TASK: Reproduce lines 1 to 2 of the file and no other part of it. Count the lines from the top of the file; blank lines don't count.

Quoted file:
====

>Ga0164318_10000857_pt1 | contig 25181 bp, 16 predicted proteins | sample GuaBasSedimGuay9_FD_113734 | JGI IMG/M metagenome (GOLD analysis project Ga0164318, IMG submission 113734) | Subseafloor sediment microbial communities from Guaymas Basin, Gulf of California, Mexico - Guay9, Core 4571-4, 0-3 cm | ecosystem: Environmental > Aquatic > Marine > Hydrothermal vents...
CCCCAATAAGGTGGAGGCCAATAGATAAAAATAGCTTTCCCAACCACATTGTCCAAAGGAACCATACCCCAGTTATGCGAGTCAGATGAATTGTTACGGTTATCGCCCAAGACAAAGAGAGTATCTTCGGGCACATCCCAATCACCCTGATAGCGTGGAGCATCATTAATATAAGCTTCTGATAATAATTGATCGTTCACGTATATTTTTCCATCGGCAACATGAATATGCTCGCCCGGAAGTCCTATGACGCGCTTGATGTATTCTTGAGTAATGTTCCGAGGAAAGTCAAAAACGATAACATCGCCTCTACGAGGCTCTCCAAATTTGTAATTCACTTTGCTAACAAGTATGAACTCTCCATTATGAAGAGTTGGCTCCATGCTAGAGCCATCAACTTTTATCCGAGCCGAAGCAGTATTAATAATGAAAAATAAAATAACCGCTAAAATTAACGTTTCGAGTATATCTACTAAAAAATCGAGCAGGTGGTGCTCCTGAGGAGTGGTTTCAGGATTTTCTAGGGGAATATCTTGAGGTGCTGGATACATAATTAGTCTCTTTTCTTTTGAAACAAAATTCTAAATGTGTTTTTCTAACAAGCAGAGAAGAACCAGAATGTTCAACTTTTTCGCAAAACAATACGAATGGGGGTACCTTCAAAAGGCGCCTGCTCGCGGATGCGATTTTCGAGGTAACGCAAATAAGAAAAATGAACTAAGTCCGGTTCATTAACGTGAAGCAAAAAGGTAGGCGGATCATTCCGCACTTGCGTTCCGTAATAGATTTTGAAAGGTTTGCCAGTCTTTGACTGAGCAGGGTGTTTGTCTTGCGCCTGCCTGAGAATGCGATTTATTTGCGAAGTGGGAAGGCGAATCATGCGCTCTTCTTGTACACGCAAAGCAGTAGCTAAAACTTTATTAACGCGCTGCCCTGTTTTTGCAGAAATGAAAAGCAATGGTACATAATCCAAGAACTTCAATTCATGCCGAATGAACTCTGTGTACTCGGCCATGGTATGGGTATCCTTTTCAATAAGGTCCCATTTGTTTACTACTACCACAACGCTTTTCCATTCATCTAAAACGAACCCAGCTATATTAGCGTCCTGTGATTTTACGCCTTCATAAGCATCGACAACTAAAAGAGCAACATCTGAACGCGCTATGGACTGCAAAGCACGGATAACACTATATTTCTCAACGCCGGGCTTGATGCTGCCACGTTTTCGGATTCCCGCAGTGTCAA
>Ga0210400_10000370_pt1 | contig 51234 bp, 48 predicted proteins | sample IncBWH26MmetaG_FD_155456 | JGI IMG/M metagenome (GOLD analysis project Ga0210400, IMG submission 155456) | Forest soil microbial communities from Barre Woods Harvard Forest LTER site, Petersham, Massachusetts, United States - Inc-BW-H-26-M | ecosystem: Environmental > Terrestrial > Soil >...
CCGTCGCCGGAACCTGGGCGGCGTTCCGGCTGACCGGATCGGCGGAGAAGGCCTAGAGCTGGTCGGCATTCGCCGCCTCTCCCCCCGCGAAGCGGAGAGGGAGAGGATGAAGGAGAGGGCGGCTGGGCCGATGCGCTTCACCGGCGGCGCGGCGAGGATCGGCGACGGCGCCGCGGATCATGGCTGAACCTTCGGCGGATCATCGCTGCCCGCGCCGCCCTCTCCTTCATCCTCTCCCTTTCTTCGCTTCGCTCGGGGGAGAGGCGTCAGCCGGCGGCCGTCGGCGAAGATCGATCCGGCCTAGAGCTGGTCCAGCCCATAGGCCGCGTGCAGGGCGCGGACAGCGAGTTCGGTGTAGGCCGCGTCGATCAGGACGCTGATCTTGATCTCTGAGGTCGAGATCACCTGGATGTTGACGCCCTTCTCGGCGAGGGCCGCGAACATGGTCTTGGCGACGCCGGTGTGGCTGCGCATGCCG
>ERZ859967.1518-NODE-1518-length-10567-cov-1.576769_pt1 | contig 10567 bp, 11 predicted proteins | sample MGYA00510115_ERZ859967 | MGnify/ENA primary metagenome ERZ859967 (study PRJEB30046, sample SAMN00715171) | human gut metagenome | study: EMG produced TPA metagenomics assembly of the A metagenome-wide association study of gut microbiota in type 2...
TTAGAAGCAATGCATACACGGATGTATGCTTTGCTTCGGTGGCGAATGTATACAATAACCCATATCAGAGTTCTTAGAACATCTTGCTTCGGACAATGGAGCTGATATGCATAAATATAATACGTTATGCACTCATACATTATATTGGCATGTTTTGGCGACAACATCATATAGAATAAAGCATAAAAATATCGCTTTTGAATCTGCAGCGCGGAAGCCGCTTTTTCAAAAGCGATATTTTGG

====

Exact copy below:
>Ga0164318_10000857_pt1 | contig 25181 bp, 16 predicted proteins | sample GuaBasSedimGuay9_FD_113734 | JGI IMG/M metagenome (GOLD analysis project Ga0164318, IMG submission 113734) | Subseafloor sediment microbial communities from Guaymas Basin, Gulf of California, Mexico - Guay9, Core 4571-4, 0-3 cm | ecosystem: Environmental > Aquatic > Marine > Hydrothermal vents...
CCCCAATAAGGTGGAGGCCAATAGATAAAAATAGCTTTCCCAACCACATTGTCCAAAGGAACCATACCCCAGTTATGCGAGTCAGATGAATTGTTACGGTTATCGCCCAAGACAAAGAGAGTATCTTCGGGCACATCCCAATCACCCTGATAGCGTGGAGCATCATTAATATAAGCTTCTGATAATAATTGATCGTTCACGTATATTTTTCCATCGGCAACATGAATATGCTCGCCCGGAAGTCCTATGACGCGCTTGATGTATTCTTGAGTAATGTTCCGAGGAAAGTCAAAAACGATAACATCGCCTCTACGAGGCTCTCCAAATTTGTAATTCACTTTGCTAACAAGTATGAACTCTCCATTATGAAGAGTTGGCTCCATGCTAGAGCCATCAACTTTTATCCGAGCCGAAGCAGTATTAATAATGAAAAATAAAATAACCGCTAAAATTAACGTTTCGAGTATATCTACTAAAAAATCGAGCAGGTGGTGCTCCTGAGGAGTGGTTTCAGGATTTTCTAGGGGAATATCTTGAGGTGCTGGATACATAATTAGTCTCTTTTCTTTTGAAACAAAATTCTAAATGTGTTTTTCTAACAAGCAGAGAAGAACCAGAATGTTCAACTTTTTCGCAAAACAATACGAATGGGGGTACCTTCAAAAGGCGCCTGCTCGCGGATGCGATTTTCGAGGTAACGCAAATAAGAAAAATGAACTAAGTCCGGTTCATTAACGTGAAGCAAAAAGGTAGGCGGATCATTCCGCACTTGCGTTCCGTAATAGATTTTGAAAGGTTTGCCAGTCTTTGACTGAGCAGGGTGTTTGTCTTGCGCCTGCCTGAGAATGCGATTTATTTGCGAAGTGGGAAGGCGAATCATGCGCTCTTCTTGTACACGCAAAGCAGTAGCTAAAACTTTATTAACGCGCTGCCCTGTTTTTGCAGAAATGAAAAGCAATGGTACATAATCCAAGAACTTCAATTCATGCCGAATGAACTCTGTGTACTCGGCCATGGTATGGGTATCCTTTTCAATAAGGTCCCATTTGTTTACTACTACCACAACGCTTTTCCATTCATCTAAAACGAACCCAGCTATATTAGCGTCCTGTGATTTTACGCCTTCATAAGCATCGACAACTAAAAGAGCAACATCTGAACGCGCTATGGACTGCAAAGCACGGATAACACTATATTTCTCAACGCCGGGCTTGATGCTGCCACGTTTTCGGATTCCCGCAGTGTCAA